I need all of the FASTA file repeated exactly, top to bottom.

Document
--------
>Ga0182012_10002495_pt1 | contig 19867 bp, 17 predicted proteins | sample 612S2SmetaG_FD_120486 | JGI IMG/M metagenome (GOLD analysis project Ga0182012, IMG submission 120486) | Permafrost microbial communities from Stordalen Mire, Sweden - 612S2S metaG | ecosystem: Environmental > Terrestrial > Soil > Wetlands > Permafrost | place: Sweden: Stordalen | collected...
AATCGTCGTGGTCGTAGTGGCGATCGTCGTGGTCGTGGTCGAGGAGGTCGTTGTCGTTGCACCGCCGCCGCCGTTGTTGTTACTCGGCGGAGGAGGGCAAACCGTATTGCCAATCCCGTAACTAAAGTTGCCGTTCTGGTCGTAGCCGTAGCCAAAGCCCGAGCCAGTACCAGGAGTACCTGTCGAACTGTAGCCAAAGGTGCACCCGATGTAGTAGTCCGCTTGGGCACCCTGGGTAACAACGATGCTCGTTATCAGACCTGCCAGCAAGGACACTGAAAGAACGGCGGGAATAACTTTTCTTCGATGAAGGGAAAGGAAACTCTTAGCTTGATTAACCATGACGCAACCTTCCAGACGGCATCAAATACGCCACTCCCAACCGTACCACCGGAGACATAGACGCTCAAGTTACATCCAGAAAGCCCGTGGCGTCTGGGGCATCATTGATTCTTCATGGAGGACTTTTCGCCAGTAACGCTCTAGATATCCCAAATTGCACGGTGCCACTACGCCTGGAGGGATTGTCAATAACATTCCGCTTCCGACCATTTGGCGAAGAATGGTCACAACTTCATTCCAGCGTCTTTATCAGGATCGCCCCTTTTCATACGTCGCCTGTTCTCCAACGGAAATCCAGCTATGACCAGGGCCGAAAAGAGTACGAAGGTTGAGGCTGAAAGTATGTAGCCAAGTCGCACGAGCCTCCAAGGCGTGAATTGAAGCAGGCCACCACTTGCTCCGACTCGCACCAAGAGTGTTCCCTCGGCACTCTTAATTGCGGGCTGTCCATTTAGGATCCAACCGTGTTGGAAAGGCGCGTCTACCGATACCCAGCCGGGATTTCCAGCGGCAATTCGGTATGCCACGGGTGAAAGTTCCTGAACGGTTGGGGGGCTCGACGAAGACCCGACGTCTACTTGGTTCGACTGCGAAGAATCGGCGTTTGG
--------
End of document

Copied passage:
>Ga0182012_10002495_pt1 | contig 19867 bp, 17 predicted proteins | sample 612S2SmetaG_FD_120486 | JGI IMG/M metagenome (GOLD analysis project Ga0182012, IMG submission 120486) | Permafrost microbial communities from Stordalen Mire, Sweden - 612S2S metaG | ecosystem: Environmental > Terrestrial > Soil > Wetlands > Permafrost | place: Sweden: Stordalen | collected...
AATCGTCGTGGTCGTAGTGGCGATCGTCGTGGTCGTGGTCGAGGAGGTCGTTGTCGTTGCACCGCCGCCGCCGTTGTTGTTACTCGGCGGAGGAGGGCAAACCGTATTGCCAATCCCGTAACTAAAGTTGCCGTTCTGGTCGTAGCCGTAGCCAAAGCCCGAGCCAGTACCAGGAGTACCTGTCGAACTGTAGCCAAAGGTGCACCCGATGTAGTAGTCCGCTTGGGCACCCTGGGTAACAACGATGCTCGTTATCAGACCTGCCAGCAAGGACACTGAAAGAACGGCGGGAATAACTTTTCTTCGATGAAGGGAAAGGAAACTCTTAGCTTGATTAACCATGACGCAACCTTCCAGACGGCATCAAATACGCCACTCCCAACCGTACCACCGGAGACATAGACGCTCAAGTTACATCCAGAAAGCCCGTGGCGTCTGGGGCATCATTGATTCTTCATGGAGGACTTTTCGCCAGTAACGCTCTAGATATCCCAAATTGCACGGTGCCACTACGCCTGGAGGGATTGTCAATAACATTCCGCTTCCGACCATTTGGCGAAGAATGGTCACAACTTCATTCCAGCGTCTTTATCAGGATCGCCCCTTTTCATACGTCGCCTGTTCTCCAACGGAAATCCAGCTATGACCAGGGCCGAAAAGAGTACGAAGGTTGAGGCTGAAAGTATGTAGCCAAGTCGCACGAGCCTCCAAGGCGTGAATTGAAGCAGGCCACCACTTGCTCCGACTCGCACCAAGAGTGTTCCCTCGGCACTCTTAATTGCGGGCTGTCCATTTAGGATCCAACCGTGTTGGAAAGGCGCGTCTACCGATACCCAGCCGGGATTTCCAGCGGCAATTCGGTATGCCACGGGTGAAAGTTCCTGAACGGTTGGGGGGCTCGACGAAGACCCGACGTCTACTTGGTTCGACTGCGAAGAATCGGCGTTTGG